Women in Chemistry Toronto (WICTO) is a student-led initiative that advocates for women in science and provides a network for women to meet and learn from each other. The group, which launched in 2014, also creates professional development opportunities for women in the Department of Chemistry. Most recently, they led a workshop on resilience with U of T’s Lil Blume, and they’ve also started a mentorship program for undergraduate students. We spoke with WICTO Chair Anika Tarasewicz and Seminar Series Coordinator Nimrat Obhi about some of the work they’re doing to better prepare women for a life in science.
Tell me a little bit about the WICTO workshop you had earlier this month.
Anika Tarasewicz: WICTO hosts a yearly Professional Development Workshop to provide career building and networking opportunities for the chemistry community. This year we decided that we wanted the workshop to have a focus on resilience. Many women and minorities tend to become discouraged from pursuing careers in scientific fields because they fear that anything short of perfection will lead to failure. Therefore, we organized this workshop so that participants will be able to build upon the existing sources of resilience when difficulties and setbacks occur.
The event was facilitated by Lil Blume who teaches in the Computer Science Department at the University of Toronto and specializes in teaching communication skills critical to women in science. The workshop was designed to be engaging – there was time for personal reflection, group discussion, and improv exercises for the thirty participants who registered. Lil was able to create a safe and inclusive space for people to speak freely. Many people discovered during the workshop that they have been resilient in the past, and that they will now view their failures as challenge with learning opportunities.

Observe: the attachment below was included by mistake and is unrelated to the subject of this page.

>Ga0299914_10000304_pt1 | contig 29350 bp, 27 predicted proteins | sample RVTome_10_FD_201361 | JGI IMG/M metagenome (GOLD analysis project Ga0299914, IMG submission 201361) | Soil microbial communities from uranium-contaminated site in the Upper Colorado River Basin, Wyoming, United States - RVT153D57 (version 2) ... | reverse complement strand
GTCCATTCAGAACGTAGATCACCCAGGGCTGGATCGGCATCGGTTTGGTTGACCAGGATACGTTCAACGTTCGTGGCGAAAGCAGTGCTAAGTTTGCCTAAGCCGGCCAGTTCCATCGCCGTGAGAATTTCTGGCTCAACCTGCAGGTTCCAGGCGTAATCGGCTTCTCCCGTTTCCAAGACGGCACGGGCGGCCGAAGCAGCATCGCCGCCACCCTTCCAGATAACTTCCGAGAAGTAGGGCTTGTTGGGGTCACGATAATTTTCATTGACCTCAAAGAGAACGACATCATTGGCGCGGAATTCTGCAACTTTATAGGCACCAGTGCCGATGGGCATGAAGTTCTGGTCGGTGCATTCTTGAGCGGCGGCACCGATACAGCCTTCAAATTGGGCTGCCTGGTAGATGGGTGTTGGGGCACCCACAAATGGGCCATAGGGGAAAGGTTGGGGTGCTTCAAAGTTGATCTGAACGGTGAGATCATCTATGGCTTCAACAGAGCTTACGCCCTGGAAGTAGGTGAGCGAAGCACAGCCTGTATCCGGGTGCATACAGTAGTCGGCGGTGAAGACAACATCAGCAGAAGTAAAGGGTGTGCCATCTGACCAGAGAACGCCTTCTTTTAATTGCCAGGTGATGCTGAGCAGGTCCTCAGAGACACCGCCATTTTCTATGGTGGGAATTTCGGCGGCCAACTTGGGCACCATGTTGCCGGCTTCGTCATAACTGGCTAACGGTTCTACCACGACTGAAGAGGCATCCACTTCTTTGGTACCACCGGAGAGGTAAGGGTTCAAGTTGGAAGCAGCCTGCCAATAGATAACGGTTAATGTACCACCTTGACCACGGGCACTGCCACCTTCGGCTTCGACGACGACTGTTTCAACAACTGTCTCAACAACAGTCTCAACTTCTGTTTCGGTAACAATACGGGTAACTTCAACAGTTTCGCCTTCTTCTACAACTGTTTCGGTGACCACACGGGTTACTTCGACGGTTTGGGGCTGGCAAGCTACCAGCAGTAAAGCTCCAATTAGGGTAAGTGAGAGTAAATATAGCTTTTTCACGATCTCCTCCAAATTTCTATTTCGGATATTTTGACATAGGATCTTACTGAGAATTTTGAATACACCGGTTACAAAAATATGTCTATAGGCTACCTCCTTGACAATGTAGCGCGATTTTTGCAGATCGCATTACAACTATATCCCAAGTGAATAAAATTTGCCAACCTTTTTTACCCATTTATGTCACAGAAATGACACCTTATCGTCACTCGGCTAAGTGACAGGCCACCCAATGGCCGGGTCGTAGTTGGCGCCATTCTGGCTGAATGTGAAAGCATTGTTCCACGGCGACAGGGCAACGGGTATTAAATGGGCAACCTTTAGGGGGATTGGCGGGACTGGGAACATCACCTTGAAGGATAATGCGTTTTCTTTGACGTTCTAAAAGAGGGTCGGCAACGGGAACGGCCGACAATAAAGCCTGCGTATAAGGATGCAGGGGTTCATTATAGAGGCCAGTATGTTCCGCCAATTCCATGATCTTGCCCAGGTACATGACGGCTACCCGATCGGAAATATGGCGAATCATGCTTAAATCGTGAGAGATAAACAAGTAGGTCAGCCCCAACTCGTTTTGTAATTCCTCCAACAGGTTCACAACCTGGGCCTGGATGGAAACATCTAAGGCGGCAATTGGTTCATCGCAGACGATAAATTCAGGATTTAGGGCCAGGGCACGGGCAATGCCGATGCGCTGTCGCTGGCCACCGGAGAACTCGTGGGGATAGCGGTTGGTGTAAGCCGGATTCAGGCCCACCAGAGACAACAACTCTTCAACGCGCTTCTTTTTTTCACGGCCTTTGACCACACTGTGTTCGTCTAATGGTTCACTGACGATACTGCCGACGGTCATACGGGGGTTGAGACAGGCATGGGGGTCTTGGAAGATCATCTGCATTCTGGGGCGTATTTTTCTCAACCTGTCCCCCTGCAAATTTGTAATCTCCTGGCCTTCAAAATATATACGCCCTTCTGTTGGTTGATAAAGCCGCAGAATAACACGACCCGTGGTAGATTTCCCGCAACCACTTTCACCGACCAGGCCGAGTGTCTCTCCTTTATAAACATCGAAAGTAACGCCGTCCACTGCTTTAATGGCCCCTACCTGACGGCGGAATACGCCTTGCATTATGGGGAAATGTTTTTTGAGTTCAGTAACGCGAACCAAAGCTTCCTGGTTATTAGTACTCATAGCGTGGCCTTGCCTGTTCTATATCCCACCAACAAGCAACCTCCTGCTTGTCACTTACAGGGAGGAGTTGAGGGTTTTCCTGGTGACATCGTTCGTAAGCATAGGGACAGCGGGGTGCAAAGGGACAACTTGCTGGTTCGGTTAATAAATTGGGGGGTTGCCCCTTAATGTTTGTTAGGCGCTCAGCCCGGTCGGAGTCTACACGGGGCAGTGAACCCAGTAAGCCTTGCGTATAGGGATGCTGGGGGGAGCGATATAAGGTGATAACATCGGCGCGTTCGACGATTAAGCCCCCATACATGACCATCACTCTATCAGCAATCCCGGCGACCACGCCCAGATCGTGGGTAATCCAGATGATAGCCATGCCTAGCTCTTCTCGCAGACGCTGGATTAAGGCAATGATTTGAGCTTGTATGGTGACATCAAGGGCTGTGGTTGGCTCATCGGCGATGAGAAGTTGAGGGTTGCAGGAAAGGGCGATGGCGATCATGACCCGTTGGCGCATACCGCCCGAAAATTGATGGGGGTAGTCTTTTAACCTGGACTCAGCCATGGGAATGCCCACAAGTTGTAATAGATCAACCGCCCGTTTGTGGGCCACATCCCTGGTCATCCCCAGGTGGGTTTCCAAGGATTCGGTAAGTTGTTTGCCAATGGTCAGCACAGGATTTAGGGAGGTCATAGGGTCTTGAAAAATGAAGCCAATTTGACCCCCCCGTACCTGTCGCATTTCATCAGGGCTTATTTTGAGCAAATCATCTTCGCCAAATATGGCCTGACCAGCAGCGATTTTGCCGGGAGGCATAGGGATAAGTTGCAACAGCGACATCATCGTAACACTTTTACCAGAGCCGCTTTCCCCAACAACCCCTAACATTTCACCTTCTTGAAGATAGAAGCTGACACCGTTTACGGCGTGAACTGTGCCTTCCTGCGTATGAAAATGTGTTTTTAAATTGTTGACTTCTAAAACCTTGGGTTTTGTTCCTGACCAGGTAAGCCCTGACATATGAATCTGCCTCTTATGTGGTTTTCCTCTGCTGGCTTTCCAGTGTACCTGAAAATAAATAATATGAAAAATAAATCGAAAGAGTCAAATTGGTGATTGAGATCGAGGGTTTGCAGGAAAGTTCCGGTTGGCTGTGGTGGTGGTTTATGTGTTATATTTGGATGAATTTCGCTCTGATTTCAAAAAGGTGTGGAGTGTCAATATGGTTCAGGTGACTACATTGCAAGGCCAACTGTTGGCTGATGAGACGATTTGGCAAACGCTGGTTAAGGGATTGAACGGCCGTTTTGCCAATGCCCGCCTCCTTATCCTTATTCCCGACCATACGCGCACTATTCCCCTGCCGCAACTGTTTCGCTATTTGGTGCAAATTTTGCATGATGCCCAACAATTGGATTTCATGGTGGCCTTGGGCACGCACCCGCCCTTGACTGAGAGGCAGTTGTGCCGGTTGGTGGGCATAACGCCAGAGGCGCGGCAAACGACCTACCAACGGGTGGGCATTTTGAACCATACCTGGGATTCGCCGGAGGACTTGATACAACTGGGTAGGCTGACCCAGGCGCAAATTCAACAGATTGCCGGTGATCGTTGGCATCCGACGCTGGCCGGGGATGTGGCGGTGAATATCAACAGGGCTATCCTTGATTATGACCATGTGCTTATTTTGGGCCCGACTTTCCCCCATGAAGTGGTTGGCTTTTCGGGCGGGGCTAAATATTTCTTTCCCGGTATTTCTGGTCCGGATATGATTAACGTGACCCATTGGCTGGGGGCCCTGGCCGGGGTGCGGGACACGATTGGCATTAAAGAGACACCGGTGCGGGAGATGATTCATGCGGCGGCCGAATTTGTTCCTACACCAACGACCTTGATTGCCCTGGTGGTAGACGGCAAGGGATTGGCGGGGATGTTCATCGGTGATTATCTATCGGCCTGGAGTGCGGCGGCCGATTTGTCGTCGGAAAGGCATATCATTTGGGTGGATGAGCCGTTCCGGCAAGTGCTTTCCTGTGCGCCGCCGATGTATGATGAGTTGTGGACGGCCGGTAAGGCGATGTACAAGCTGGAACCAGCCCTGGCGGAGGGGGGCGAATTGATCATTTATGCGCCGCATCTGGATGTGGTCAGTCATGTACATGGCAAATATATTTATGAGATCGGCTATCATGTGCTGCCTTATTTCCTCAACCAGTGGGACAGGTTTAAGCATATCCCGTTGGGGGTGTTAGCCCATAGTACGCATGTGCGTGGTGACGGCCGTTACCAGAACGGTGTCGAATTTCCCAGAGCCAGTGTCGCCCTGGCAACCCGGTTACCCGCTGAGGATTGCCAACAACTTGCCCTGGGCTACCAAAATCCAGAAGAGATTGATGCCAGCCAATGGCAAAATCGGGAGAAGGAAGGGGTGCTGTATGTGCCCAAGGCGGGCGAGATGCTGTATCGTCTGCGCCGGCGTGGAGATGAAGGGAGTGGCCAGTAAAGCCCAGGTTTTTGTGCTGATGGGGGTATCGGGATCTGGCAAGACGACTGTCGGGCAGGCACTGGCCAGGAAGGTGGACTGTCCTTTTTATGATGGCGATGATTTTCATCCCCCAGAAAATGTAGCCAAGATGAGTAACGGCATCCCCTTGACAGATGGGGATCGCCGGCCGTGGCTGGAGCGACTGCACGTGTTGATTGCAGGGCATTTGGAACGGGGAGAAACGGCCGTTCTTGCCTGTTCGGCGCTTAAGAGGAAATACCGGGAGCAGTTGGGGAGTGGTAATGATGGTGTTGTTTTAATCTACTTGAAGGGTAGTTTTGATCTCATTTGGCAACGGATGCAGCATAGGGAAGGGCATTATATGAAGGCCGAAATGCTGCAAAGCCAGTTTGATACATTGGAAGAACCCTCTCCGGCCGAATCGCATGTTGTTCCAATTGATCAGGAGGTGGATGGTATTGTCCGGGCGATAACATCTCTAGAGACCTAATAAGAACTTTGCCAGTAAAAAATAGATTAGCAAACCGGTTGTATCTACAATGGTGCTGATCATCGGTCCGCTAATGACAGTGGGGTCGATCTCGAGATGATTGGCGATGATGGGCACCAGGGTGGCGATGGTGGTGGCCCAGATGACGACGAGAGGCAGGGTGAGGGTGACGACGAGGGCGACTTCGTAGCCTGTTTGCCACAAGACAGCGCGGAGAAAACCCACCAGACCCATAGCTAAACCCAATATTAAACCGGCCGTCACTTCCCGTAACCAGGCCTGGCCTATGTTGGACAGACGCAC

You’ve recently started a mentorship program. How did this program come about?
Nimrat Obhi: We were interested in facilitating outreach between WICTO and individuals outside the graduate student community, since a part of the 'leaky pipeline' phenomenon is thought to be caused by a lack of diverse role models for younger individuals. In 2016, WICTO was lucky enough to collaborate with the Chemical Institute of Canada Toronto Chapter (CICTor) to set up a mentorship program between graduate students and undergraduates in Toronto.
The goal of the program is not to persuade undergraduate students to go into chemistry, but more so to facilitate meaningful and productive connections between STEM undergraduate and graduate students in order to create impactful leaders in both academia and society in general.
The feedback for the CICTor/WICTO Mentorship Program so far has been very positive, which is promising for its continuation! We want in future to expand this program beyond U of T, which we hope will have a greater impact on retention of diverse individuals in the STEM community in Toronto.
What are some of things you have learned since joining WICTO?
AT: Before joining WICTO, I knew that there was a big gap in gender parity for the science, engineering, technology, and mathematics fields. However, it was only once I joined WICTO that I have become educated on the statistics, what causes the leaky pipeline, and policy efforts for gender equity. WICTO started a journal club in order be informed with the current literature. This allows us to have more productive conversations during meetings and plan more constructive events for creating a diverse and inclusive space.
Throughout my experience during WICTO, I have been extremely fortunate to work with such amazing people. The graduate students who volunteer their limited time with WICTO are outstandingly committed to bring diversity, inclusivity, and equity to the chemical sciences. I really enjoy working on events and activities with these people, and seeing the direct impact at the Department of Chemistry.
What else should people know about the activities at WICTO?
NO: In addition to all our mentorship, outreach, professional development, and other events we mentioned above, we have recently been liaising with the Department for a few other initiatives which hopefully we can talk more about soon!
It is very important for us to say that we welcome anyone and everyone to all of our events! We are always looking for diversity of thought, and for feedback on our initiatives. Please visit our website, and follow us on social media if you would like to know more about our goals and events, and always feel free to contact any of the members with any questions or suggestions you may have. We also welcome anyone at our biweekly meetings, so please email us if you are interested in attending!